Come, Shiloh. Come! Hurry!
The words spoken seemed astir and truthful. They drifted in the wind and encircled me with hope and desire. My heart began leaping with a delighted start. I was actually going beyond the blossom tree.
Suddenly Mom’s past words suddenly rang in my ears. Words she had spoken many years ago...
“Now, Shiloh, you be a good girl and run along and play to your heart’s content, okay?” Her brown eyes were full of adoration and she smiled tenderly, a smile that showed she cared. So different from the side I had encountered yesterday.
“Don’t worry, Mom,” I said, grinning up at her with my child-like grin and pulling my sunhat over my head. “I won’t be far. I’ll even pick some wildflowers for you.” I smiled as she tied the strings of my hat under my chin. “How does that sound?”
Mom finished tying the strings and patted my head. “That sounds lovely. But Shiloh, promise me something...”
I had turned to gaze curiously up at her. “Yes, Mom?” I asked, Present dangling from my paw as I placed my other paw on the front door handle.
Mom kneeled down so her eyes bore lovingly into mine. “Promise me you won’t go beyond that blossom tree of yours. You don’t know what’s out there, Shiloh. The outside world can be dangerous to young Xweetoks like you.” She gave my shoulder a squeeze. “Things are never as they seem...”
I had looked up at Mom for a few moments before smiling. “Okay, Mom. I promise,” I said earnestly before running out the door. At six years old it had seemed easy enough to me...
Don’t ever go beyond the blossom, Shiloh, okay?
I promise, Mom.
But what was I doing now? Exactly what Mom told me not to do, yet somehow, I didn’t care. I was blind to everything else; to life itself. All I wanted was adventure, to see beyond the blossom tree. A determined grin broke out across my face. I looked back over my shoulder, the cherry blossom tree a speck in the distance. My wistful heart soared as I then looked back to the world in front of me and I shot into a run, the delicious, sweet wind ruffling through my fur and the glorious sense of freedom ringing in my ears.
As I walked on through the meadows, I could hardly keep my eyes focused on one thing. It was one beautiful picture after another after another. A forest glistened with dew and a roaring blue creek brimming with happy Catamara was alive nearby. A mass of fluffy marshmallow clouds gathered overhead, a cluster of ruby-red roses here, a patch of budding lilies there, a blanket of haze making the mountains look simply amazing...
Everything beyond the blossom tree was simply extravagant. What was Mom so worried about?
I walked on and then sat down, wishing I had brought an apple along, for I was growing hungry. I gazed at the view again, sighing blissfully. Suddenly my breath caught in my throat.
Out yonder, in the distance, beyond the mountain... what was it?
I blinked, focusing on that image. I gasped. It was a castle!
“It’s beautiful,” I breathed aloud, my voice filled with enchanted joy. My heart soared. Hope wasn’t lost after all! I sat staring, smiling brightly, when suddenly, words flashed across my mind...
Go home, Shiloh... you don’t belong here...
I stopped, confusion clouding my mind. What are you talking about? I shouted to that voice. This place is more enchanting than I could have ever imagined! I want to stay!
Your place is home... the voice said.
And then I thought about Mom. Mom wanted excitement. I could tell her about the castle. She wouldn’t be mad, would she, if I gave her adventure? Maybe she’d come and explore it with me!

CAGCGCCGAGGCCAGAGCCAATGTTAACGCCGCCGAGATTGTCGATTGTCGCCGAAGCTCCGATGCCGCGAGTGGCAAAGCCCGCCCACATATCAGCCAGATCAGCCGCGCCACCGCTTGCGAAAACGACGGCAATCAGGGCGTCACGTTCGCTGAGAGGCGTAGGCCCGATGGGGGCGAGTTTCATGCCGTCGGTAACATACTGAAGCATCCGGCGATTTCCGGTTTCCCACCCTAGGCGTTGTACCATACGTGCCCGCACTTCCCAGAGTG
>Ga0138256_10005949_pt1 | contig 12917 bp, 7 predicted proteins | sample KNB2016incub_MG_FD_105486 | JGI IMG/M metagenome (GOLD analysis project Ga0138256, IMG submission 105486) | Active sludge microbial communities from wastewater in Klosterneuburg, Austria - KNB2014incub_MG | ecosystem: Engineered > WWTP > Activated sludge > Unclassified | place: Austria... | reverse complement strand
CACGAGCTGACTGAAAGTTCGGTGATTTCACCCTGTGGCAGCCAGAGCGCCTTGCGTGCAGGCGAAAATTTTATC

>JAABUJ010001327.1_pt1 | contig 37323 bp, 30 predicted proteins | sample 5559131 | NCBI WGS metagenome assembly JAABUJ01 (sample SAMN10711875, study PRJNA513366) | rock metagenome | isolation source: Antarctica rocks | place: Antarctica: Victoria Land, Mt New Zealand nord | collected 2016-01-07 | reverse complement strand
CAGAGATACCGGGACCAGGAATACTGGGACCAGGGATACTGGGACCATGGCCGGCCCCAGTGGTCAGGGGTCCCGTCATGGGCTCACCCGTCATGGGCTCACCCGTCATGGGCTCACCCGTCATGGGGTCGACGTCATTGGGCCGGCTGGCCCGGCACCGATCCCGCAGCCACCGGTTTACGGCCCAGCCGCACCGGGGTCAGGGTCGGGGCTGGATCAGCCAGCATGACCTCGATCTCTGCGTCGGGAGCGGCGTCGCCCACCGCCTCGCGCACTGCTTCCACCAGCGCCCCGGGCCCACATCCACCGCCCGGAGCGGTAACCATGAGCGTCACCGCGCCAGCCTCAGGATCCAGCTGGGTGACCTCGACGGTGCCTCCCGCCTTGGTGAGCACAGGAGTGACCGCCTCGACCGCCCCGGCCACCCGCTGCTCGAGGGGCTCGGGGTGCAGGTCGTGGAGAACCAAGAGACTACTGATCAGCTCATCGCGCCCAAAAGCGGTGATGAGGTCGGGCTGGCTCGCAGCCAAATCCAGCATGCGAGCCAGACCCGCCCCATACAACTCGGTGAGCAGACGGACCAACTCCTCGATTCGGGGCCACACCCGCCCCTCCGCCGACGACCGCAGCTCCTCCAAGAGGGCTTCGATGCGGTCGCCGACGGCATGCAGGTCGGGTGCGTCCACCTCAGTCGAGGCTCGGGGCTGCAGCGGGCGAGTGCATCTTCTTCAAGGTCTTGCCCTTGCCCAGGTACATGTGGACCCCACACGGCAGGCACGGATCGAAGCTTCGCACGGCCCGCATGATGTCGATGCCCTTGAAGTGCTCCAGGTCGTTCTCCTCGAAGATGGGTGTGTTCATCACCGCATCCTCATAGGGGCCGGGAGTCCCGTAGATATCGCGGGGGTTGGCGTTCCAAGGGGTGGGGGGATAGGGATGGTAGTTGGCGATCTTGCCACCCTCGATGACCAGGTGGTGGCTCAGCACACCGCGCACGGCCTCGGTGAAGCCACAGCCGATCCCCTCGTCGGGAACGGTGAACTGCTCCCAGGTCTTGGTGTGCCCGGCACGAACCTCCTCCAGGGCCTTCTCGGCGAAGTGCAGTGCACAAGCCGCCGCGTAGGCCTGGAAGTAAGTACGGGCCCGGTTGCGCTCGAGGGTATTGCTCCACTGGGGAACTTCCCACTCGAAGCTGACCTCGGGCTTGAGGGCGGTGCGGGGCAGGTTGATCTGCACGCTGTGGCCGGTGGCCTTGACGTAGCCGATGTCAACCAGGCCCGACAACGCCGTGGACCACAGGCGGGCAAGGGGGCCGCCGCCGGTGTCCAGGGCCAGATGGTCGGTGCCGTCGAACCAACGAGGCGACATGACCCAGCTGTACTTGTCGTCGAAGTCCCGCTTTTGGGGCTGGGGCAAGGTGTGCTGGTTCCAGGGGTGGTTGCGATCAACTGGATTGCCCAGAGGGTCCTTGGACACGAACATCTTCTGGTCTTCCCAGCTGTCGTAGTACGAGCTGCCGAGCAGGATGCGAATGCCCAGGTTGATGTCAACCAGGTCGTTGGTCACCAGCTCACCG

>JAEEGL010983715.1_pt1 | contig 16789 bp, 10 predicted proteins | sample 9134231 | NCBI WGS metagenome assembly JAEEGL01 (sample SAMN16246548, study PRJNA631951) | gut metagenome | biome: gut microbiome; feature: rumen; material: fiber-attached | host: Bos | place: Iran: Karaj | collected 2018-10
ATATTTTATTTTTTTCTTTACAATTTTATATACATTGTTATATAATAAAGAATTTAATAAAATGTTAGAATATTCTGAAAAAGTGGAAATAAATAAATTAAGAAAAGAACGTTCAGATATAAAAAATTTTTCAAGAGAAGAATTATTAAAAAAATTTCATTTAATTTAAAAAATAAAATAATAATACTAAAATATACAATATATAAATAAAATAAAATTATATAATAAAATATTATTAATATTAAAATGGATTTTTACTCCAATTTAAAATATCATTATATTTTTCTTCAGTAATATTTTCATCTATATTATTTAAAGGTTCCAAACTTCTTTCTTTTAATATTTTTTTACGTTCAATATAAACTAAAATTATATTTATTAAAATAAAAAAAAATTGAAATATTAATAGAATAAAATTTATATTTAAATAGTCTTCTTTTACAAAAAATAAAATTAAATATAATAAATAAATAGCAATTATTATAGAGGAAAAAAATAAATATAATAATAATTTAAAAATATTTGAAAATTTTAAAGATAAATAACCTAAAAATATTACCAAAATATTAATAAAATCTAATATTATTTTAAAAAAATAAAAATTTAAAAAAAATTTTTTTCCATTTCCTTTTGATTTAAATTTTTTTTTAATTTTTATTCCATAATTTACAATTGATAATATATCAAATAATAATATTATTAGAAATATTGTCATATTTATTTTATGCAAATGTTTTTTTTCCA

My mind sang with impossible ideas, and before I knew it, I had ventured further then I knew at that point. I had wished I had brought my stationary. Oh, how I would’ve loved to capture the moment!
Before I knew, I had come to a crest in the hill. The lovely castle was before me. Curiosity pricked at my being, but what if someone lived there? I stood watching it, just in case. Maybe someone did live there; maybe a princess! An enchanted gasp escaped my mouth.
Please, oh please, be a princess!
I sat there for what seemed like forever, watching that marvelous castle, until suddenly my eyes fluttered shut and I had fallen asleep, animated dreams of the castle dancing in my mind.
My eyes flew open. The grass what soft under me, and faintly I heard the sound of night petpetpets scurrying through the bushes. The moon was full and drifting overhead, and for a split second, I had forgotten everything. I had no clue where I was, or how I had gotten here. And then suddenly it registered as I sat up and saw that glorious castle. It was even prettier at night.
Suddenly I froze, my heart lurching with disbelief. Night?!
I leaped to my feet. How late was it? Did I miss supper? Oh my, would Mom be mad? No way! She’d be completely ecstatic when I shared my amazing adventure!
I ran as fast as I could to my blossom tree, gathering my belongings and sprinting home. As I saw a sliver of my Neohome in the distance, my heart soared. Oh, wouldn’t Mom be pleased when I told her about my castle! A smile broke out across my face, excited tingles darting up my spine.
“Mom! Mom!” I yelled, wanting to meet her at the door and tell her my incredible day’s journey.
Before I even reached the door it opened and Cleo stood there, sighing in relief and hollering into the house, “Mom! Mom! Shiloh’s here! She’s okay!”
I’m okay? Of course I was!
“I’m better than okay, Cleo!” I shouted. “I’m extravagant! I’m...”
Suddenly Mom appeared. I guess I must’ve been blind to that look on her face... that mixture of worry, anger, and bewilderment, for I shouted, “Oh, Mom! You have to hear what I did today!”
“SHILOH! WHERE HAVE YOU BEEN?” Mom’s brown eyes blared like flashlights lighting up the dark night.
“Oh, Mom! I went beyond the blossom! Mom, you have to hear what I found! You’ll-“
“Get in the house right now, young lady!” Mom’s stern voice raged with such animosity, you would’ve thought she was Balthazar or something.
Suddenly my excited bubble popped and it registered in my mind ever so clearly, I felt my heart I been stabbed with a pin needle. Mom wasn’t happy. Not one bit.
“Oh, but Mom, you have to-” I tried again, my voice becoming a plead.